But amid the rigmarole with WAFDI, Gheegbarn also has an internal wrangle, which the women also want to address. The executive committee chair Robert Zeogar and the secretary to the CFMB Larry Tuning are at loggerheads with the chief officer of the CFMB Junior Wesseh, according to Wesseh and the women. Efforts to speak to Tuning and Zeogar on the issue did not materialize. Both men were not present during this reporter’s two-day stay in the area and their phones were off.

Wesseh, Zeogar and Tuning are signatories to the account, contrary to the community rights regulation. The regulation mandates the chief officer, the treasurer another authorized community member approved by the assembly.

“The EC chair [Zeogar] and CFMB secretary [Tuning] have been making unauthorized withdrawals with alerts coming to the CFMB chief officer [Wesseh],” says  Jonathan Yiah. Yiah’s NGO, the Sustainable Development Institute (SDI), works with Gheegbarn’s leadership.  

Markoni Geezee, a member of the assembly would only serve another term given that Tuning and Zeogar are replaced.  She accuses the duo of enriching themselves at the expense of the community.

“We walked till our slippers cut along the way for the company to come but now we are the losers,” says Geezee.  “You only have a few people getting rich from the forest.”

Gheegbarn #1 Community Forest has been a scene of forestry’s biggest scandals in a decade. The DayLight/James Harding Giahyue

Funding for this story was provided by the Foundation for Community Initiatives (FCI). The DayLight maintained complete editorial independence over its content.

FDA Illegally Cut Contracts Term And Gave Companies More Forests

created by dji camera

Top: The Forestry Development Authority unlawfully authorized companies to harvest trees in forests in excess of the legal requirements. The DayLight/Derick Snyder

By James Harding Giahyue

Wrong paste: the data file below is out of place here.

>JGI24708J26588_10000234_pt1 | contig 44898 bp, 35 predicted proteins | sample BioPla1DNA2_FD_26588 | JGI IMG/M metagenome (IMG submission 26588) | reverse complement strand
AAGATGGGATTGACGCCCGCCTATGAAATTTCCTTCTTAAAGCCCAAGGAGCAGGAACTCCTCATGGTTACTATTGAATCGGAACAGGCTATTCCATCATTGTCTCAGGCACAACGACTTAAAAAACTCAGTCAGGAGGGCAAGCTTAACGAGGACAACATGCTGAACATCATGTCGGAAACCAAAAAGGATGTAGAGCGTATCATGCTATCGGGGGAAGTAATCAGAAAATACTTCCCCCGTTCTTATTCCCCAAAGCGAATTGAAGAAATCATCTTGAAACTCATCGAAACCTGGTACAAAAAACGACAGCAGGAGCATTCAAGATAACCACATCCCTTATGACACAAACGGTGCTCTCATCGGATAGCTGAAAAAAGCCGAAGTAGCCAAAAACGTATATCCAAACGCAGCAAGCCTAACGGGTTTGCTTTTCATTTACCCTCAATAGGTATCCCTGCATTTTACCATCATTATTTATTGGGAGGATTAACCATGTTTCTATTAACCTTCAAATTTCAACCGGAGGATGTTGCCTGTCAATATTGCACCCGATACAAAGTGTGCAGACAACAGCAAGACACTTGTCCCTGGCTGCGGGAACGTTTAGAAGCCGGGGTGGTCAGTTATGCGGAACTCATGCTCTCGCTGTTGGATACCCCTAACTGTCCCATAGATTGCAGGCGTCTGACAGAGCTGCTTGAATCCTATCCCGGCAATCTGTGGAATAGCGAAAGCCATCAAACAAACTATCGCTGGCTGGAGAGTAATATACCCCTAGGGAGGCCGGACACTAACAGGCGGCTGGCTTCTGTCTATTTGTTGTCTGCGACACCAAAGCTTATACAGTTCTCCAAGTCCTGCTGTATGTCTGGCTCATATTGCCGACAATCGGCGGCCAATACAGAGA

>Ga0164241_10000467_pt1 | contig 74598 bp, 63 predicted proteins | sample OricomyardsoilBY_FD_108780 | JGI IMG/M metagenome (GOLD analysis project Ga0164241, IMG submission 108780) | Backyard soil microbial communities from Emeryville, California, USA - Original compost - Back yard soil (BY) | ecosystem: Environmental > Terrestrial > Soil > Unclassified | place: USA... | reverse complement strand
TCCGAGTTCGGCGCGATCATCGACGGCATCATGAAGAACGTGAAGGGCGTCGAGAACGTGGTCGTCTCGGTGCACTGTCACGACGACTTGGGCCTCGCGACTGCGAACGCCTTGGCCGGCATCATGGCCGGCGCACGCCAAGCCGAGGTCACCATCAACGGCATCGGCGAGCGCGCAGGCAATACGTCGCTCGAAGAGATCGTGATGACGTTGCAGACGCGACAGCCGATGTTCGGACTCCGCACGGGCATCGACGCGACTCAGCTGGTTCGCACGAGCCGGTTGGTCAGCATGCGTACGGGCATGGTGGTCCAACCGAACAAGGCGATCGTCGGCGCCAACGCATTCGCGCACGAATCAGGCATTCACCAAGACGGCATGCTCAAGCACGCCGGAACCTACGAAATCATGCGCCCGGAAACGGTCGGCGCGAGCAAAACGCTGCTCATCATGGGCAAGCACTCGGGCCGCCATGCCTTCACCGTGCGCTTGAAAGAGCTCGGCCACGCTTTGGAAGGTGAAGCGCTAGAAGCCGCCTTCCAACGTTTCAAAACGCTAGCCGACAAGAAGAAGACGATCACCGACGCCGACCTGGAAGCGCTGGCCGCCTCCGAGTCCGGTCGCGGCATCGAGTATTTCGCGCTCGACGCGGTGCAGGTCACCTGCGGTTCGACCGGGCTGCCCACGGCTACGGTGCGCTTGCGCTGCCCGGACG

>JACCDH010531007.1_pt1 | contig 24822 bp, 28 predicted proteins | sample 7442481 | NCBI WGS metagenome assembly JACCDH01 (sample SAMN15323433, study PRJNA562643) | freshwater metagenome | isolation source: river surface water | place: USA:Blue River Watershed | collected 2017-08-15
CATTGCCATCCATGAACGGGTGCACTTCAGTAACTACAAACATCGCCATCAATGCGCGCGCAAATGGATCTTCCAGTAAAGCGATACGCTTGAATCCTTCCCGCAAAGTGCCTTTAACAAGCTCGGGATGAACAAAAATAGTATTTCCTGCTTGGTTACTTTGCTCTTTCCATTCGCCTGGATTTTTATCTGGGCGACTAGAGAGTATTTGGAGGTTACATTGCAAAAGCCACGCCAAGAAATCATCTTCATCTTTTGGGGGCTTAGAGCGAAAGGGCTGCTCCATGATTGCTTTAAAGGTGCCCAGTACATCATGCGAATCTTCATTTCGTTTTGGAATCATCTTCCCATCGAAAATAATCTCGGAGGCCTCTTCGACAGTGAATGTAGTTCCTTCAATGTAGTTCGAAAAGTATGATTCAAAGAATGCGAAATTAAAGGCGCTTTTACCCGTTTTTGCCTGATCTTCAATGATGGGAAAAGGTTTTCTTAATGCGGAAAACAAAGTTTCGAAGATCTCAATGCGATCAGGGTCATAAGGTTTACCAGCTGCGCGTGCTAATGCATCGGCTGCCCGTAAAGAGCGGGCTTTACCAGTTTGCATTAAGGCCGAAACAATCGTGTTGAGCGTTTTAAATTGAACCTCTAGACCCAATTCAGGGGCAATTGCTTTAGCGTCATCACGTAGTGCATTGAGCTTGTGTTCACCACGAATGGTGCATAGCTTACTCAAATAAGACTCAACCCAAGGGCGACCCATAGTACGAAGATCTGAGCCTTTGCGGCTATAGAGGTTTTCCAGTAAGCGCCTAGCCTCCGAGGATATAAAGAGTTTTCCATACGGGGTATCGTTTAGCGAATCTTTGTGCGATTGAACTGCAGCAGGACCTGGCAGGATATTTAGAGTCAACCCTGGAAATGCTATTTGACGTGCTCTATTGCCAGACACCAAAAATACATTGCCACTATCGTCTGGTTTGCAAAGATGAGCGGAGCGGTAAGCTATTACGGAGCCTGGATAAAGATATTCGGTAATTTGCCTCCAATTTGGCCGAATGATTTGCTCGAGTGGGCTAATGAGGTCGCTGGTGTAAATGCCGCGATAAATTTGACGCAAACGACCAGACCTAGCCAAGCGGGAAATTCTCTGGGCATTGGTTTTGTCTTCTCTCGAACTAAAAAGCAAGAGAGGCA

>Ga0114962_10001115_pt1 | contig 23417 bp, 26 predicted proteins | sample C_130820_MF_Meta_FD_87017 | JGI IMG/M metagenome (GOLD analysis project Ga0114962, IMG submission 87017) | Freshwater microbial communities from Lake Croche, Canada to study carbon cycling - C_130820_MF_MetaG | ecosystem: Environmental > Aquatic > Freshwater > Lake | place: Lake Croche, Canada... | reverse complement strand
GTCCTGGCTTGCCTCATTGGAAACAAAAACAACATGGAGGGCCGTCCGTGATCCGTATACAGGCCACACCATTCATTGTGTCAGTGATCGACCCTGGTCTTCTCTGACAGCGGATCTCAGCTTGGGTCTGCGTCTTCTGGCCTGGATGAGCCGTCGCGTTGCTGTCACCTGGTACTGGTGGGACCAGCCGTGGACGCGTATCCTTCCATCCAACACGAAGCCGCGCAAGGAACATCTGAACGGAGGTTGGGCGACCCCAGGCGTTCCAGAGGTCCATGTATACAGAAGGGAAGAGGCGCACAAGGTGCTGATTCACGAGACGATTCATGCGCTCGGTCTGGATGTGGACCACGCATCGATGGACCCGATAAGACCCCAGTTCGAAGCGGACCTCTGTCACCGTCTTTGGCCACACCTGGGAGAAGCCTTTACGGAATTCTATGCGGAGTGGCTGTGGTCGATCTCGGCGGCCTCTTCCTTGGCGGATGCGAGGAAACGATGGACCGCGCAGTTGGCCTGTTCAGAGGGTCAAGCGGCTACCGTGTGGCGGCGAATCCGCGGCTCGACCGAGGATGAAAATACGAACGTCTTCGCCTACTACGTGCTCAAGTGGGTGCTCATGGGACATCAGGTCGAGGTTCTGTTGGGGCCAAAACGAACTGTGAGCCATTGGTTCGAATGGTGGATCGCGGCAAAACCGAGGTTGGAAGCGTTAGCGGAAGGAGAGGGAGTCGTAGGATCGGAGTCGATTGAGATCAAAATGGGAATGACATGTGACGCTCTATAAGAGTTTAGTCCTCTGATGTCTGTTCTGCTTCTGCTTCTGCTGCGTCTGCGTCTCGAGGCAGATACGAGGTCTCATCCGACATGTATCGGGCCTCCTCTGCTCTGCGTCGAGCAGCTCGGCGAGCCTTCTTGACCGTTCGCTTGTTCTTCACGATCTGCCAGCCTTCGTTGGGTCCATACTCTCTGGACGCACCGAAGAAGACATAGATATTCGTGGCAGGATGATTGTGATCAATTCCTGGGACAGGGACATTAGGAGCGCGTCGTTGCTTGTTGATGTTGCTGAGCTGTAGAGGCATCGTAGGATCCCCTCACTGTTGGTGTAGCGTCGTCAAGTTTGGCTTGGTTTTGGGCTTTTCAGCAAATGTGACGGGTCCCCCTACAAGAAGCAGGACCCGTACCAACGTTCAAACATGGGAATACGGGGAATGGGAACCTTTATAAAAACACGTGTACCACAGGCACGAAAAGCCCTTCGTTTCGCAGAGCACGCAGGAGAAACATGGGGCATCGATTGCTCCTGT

• For three years, the Forestry Development Authority illegally approved community forest contracts with reduced tenures, according to official documents
  • The FDA then authorized logging companies to fell trees in forest areas in excess of the legal requirements. Subsequently, the companies were to harvest up to three times more than the lawful timeframe
  • At least one of the companies harvested in an extra forest area for three years before the scandal broke out
  • A Ministry of Justice investigation found the FDA, its partner SGS and a company liable for at least one case

MONROVIA – From 2018 to 2020, the Forestry Development Authority unlawfully approved several contracts in community forests with reduced lifespans. Then the FDA authorized some of the contracted companies to harvest logs yearly in areas more than twice the legal sizes, according to unpublished official documents and an investigation report by the government.  

In those three years, the FDA sanctioned seven logging agreements whose lifespans were sliced from 15 years to between five and 14 years, the documents show.

Thereafter, the agency permitted five companies to operate thousands of hectares of excess forestlands, breaking legal frameworks. At least one of the companies harvested in the extra area about three years before it was discovered in 2021, according to the Ministry of Justice report.  

“The advent of illegality in the forestry sector has eroded the credibility of the management team, thereby affecting donors’ behavior,” Harrison Karnwea, Sr., the chairman of FDA’s board of directors, told President Weah in a letter last January.

“We have started to see the negative impacts on their support to our National Budget,” Karnwea added.

The FDA suspended and replaced four top-level managers after the ministry’s inquest, including Jerry Yonmah, the former technical manager of the commercial department. Yonmah denied any wrongdoing.

FDA board of directors asked President Weah to dismiss Yonmah, the other managers and Deputy Managing Director for Operations Joseph Tally— particularly for Gheegbarn #1. It also asked for the retirement of Tally, who had served the agency for over 30 years at the time. Yonmah had denied any wrongdoing.

Joseph Tally, the deputy managing director of the Forestry Development Authority (FDA) speaks at an event when European Union ambassadors visited Gheegbarn #1 in March 2023.  The DayLight/James Harding Giahyue  

But none of the dismissals happened. Yonmah and the other managers were transferred to new departments, while Tally retains his position. Tally dubbed the matter “water under the bridge” in an emailed statement to The DayLight on Wednesday and said he had a “creditable reputation.”